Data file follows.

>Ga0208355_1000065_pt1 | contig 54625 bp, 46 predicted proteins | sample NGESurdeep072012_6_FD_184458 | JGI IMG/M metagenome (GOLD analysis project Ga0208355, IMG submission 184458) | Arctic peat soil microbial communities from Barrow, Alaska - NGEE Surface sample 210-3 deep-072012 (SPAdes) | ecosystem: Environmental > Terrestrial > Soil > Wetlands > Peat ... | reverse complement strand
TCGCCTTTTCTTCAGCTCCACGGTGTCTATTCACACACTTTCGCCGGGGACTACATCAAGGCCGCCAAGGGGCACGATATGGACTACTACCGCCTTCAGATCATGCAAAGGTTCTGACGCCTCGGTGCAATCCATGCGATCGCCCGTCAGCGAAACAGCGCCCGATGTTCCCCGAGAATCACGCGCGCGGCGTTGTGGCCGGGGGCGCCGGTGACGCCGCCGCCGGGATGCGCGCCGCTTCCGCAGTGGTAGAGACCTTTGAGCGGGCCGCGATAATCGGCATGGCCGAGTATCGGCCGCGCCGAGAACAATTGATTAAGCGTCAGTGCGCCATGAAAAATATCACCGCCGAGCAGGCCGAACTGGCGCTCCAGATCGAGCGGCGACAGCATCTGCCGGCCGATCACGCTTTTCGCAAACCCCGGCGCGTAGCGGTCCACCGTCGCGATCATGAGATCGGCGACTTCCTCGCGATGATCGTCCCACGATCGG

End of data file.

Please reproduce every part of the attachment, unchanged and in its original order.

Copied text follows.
>Ga0208355_1000065_pt1 | contig 54625 bp, 46 predicted proteins | sample NGESurdeep072012_6_FD_184458 | JGI IMG/M metagenome (GOLD analysis project Ga0208355, IMG submission 184458) | Arctic peat soil microbial communities from Barrow, Alaska - NGEE Surface sample 210-3 deep-072012 (SPAdes) | ecosystem: Environmental > Terrestrial > Soil > Wetlands > Peat ... | reverse complement strand
TCGCCTTTTCTTCAGCTCCACGGTGTCTATTCACACACTTTCGCCGGGGACTACATCAAGGCCGCCAAGGGGCACGATATGGACTACTACCGCCTTCAGATCATGCAAAGGTTCTGACGCCTCGGTGCAATCCATGCGATCGCCCGTCAGCGAAACAGCGCCCGATGTTCCCCGAGAATCACGCGCGCGGCGTTGTGGCCGGGGGCGCCGGTGACGCCGCCGCCGGGATGCGCGCCGCTTCCGCAGTGGTAGAGACCTTTGAGCGGGCCGCGATAATCGGCATGGCCGAGTATCGGCCGCGCCGAGAACAATTGATTAAGCGTCAGTGCGCCATGAAAAATATCACCGCCGAGCAGGCCGAACTGGCGCTCCAGATCGAGCGGCGACAGCATCTGCCGGCCGATCACGCTTTTCGCAAACCCCGGCGCGTAGCGGTCCACCGTCGCGATCATGAGATCGGCGACTTCCTCGCGATGATCGTCCCACGATCGG